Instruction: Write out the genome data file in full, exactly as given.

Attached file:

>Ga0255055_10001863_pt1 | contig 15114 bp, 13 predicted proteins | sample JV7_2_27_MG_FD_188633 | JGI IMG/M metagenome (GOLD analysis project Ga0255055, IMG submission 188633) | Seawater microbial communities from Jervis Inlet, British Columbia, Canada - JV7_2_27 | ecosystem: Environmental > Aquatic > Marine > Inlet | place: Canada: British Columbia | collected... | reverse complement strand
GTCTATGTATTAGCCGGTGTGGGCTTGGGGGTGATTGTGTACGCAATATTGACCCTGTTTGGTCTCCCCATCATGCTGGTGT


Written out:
>Ga0255055_10001863_pt1 | contig 15114 bp, 13 predicted proteins | sample JV7_2_27_MG_FD_188633 | JGI IMG/M metagenome (GOLD analysis project Ga0255055, IMG submission 188633) | Seawater microbial communities from Jervis Inlet, British Columbia, Canada - JV7_2_27 | ecosystem: Environmental > Aquatic > Marine > Inlet | place: Canada: British Columbia | collected... | reverse complement strand
GTCTATGTATTAGCCGGTGTGGGCTTGGGGGTGATTGTGTACGCAATATTGACCCTGTTTGGTCTCCCCATCATGCTGGTGT